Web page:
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2 of 2 people found this review helpful

4 out of 5 stars
By shirley on 01-03-16

just me

Would you recommend this audiobook to a friend? If so, why?

yes if they liked the kind of books i do

What did you like best about this story?

the troll element

Which scene did you most enjoy?

when cecile finally uses her witch powers

Was this a book you wanted to listen to all in one sitting?

no

Any additional comments?

enjoyable but just lacked a little more depth for me , was easy to pick up each time i came back to it

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2 of 2 people found this review helpful

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Customer Reviews

Most Helpful
4 out of 5 stars
By Mari on 14-10-15

Dance Magic Dance

Would you recommend this audiobook to a friend? If so, why?

I would recommend this audiobook, but with a weary warning.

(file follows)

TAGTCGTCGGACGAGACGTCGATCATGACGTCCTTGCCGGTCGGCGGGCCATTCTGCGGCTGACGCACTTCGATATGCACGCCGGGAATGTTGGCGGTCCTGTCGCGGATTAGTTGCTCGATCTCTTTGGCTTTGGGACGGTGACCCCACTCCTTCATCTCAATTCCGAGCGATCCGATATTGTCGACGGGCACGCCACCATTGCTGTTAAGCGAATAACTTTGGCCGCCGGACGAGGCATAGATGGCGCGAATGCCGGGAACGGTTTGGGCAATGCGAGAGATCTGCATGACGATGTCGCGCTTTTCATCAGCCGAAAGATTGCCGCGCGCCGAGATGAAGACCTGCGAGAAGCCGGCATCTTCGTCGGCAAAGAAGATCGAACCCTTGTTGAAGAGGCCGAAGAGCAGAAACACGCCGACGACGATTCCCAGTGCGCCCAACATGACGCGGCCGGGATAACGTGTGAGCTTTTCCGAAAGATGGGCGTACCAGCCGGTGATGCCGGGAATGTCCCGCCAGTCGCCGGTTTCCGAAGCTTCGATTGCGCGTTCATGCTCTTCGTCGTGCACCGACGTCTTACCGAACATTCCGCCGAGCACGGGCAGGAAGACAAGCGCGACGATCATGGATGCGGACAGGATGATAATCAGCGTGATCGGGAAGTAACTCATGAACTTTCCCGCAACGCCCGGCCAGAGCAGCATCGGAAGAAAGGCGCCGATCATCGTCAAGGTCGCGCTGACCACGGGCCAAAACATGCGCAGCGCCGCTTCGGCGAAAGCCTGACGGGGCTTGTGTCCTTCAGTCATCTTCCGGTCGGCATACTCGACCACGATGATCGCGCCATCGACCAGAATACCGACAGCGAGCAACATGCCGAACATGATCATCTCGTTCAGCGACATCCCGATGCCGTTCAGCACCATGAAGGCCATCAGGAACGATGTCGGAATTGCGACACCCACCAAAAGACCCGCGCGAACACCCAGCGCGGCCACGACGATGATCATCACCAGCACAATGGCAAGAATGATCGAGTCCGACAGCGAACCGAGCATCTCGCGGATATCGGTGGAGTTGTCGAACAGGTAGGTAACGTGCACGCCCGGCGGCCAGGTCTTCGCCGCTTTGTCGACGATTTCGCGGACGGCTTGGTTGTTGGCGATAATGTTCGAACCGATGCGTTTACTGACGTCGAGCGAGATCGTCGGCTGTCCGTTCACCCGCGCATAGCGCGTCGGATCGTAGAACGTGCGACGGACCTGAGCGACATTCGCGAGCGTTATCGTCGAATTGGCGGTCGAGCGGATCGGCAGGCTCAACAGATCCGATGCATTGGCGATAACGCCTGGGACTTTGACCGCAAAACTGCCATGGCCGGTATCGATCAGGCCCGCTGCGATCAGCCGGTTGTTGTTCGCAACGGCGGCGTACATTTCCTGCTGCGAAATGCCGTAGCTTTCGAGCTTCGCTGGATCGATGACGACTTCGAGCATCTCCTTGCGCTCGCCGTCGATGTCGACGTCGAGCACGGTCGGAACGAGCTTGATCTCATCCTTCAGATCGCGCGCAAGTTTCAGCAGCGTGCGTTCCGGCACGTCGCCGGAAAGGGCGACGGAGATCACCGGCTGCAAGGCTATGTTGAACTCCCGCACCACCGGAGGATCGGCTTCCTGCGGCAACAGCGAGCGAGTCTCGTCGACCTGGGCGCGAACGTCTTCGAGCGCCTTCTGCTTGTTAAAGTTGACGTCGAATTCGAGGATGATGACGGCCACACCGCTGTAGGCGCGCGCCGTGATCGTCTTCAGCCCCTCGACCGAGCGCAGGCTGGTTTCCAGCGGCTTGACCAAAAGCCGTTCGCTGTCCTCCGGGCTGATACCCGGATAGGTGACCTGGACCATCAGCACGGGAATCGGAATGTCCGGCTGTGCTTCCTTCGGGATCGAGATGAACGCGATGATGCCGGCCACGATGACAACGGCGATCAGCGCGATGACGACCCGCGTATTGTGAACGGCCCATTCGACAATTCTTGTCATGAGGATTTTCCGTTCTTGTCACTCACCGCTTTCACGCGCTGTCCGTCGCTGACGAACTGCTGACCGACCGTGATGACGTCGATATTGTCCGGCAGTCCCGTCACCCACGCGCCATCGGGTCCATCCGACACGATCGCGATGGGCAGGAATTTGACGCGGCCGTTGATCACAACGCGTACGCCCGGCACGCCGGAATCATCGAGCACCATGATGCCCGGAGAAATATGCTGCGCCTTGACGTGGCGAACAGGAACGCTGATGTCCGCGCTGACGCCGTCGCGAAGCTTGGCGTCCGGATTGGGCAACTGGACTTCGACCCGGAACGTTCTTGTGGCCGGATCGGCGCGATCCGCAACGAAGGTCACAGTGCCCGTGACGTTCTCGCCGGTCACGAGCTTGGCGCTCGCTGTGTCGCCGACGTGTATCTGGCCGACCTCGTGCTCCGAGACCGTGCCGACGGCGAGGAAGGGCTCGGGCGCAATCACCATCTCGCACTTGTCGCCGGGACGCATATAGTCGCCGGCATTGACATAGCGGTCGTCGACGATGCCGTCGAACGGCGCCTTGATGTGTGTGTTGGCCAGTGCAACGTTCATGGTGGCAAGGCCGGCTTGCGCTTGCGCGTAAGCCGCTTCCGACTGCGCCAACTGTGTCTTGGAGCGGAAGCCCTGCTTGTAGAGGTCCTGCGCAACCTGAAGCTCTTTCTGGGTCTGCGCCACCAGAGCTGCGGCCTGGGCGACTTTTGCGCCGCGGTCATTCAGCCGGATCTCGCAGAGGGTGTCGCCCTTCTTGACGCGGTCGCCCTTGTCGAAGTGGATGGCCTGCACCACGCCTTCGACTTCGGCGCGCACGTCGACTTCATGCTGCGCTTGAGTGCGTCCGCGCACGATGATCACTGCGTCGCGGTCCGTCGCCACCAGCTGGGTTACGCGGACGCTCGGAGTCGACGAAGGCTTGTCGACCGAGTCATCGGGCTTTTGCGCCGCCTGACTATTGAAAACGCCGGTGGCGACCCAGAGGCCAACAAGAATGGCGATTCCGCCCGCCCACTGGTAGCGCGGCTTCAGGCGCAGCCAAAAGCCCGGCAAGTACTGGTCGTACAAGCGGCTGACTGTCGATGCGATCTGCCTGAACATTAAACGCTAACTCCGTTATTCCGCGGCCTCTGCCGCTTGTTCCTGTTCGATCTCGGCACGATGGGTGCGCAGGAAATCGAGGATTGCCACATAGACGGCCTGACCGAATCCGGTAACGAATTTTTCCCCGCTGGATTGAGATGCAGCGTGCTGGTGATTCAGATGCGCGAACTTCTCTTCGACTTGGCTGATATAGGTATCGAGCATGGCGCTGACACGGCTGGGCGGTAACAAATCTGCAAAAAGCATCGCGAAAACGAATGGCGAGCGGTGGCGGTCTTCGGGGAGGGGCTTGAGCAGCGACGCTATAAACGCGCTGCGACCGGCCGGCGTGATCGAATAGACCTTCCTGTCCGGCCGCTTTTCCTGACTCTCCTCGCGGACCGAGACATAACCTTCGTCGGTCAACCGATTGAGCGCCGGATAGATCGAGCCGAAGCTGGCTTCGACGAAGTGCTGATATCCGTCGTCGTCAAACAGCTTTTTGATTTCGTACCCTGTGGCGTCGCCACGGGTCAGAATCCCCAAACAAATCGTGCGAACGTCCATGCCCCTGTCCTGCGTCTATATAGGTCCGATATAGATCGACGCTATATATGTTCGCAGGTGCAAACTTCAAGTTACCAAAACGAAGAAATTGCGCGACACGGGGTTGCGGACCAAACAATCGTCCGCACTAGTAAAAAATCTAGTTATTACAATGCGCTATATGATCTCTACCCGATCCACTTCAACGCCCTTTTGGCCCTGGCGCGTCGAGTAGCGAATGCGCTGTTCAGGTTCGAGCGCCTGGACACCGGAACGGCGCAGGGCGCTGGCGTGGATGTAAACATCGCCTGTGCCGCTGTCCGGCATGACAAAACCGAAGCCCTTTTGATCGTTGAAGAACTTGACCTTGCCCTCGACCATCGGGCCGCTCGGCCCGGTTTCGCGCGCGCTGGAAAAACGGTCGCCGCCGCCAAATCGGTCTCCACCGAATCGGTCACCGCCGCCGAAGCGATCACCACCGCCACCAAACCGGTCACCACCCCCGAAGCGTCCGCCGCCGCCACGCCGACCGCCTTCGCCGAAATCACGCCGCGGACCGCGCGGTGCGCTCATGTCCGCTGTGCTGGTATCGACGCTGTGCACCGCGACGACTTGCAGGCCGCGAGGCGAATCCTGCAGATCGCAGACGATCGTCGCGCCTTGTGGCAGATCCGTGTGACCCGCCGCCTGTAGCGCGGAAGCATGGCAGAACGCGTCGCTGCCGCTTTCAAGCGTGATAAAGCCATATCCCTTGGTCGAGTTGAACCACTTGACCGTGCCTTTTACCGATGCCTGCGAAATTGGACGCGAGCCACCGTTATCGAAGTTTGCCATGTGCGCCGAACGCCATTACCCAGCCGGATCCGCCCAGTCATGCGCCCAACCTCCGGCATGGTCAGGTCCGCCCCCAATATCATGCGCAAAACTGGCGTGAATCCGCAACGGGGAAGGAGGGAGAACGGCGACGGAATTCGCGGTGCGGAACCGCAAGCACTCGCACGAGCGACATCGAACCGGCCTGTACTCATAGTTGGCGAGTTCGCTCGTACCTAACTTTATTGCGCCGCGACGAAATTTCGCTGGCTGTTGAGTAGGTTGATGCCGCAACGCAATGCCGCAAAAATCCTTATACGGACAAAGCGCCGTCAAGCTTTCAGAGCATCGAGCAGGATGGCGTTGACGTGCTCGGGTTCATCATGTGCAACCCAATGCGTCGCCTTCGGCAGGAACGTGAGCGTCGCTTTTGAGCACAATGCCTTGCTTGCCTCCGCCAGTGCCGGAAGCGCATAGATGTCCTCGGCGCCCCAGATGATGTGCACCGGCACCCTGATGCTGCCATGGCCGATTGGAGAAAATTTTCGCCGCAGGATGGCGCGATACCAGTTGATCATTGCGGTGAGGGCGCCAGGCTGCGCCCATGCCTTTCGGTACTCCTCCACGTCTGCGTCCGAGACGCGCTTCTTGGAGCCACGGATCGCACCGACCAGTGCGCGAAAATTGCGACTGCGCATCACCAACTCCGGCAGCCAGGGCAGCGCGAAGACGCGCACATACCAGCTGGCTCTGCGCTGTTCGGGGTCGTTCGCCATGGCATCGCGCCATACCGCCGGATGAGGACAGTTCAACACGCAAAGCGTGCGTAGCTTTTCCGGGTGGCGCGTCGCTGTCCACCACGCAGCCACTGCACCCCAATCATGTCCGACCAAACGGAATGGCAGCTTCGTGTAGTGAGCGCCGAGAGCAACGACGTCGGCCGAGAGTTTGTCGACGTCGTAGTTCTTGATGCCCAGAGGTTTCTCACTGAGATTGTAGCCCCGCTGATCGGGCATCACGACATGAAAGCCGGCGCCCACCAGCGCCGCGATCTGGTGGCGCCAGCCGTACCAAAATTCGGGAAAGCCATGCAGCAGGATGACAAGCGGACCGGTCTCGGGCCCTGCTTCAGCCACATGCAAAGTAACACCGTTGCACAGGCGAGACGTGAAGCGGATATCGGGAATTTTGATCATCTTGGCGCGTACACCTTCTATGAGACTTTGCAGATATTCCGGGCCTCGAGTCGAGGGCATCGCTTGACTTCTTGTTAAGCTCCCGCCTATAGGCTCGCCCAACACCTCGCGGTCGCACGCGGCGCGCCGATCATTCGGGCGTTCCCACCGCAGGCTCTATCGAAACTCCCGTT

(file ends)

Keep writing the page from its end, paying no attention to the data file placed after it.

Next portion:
So I have always enjoyed me some good regular-gal-meets-powerful-man-to-form-a-strong-relationship stories. “Stolen Songbird” has a whole lot of potential especially because it is only book one of a trilogy. The premise is strong with this one. Magic, a doomed race, royalty, abused servants, and sooo much more. How can one NOT be invested in the plot and characters?

This is where the BUT comes in (unfortunately.) I was hoping Jenson would trust her readers (listeners) to understand the situations and happenstances as they came to be. Don’t spell things out. Don’t dumb the plot down and dress it up with pretty words. I don’t want to get frustrated when the audience and Cécile are given the same information and the audience pieces the clues together faster than the main character.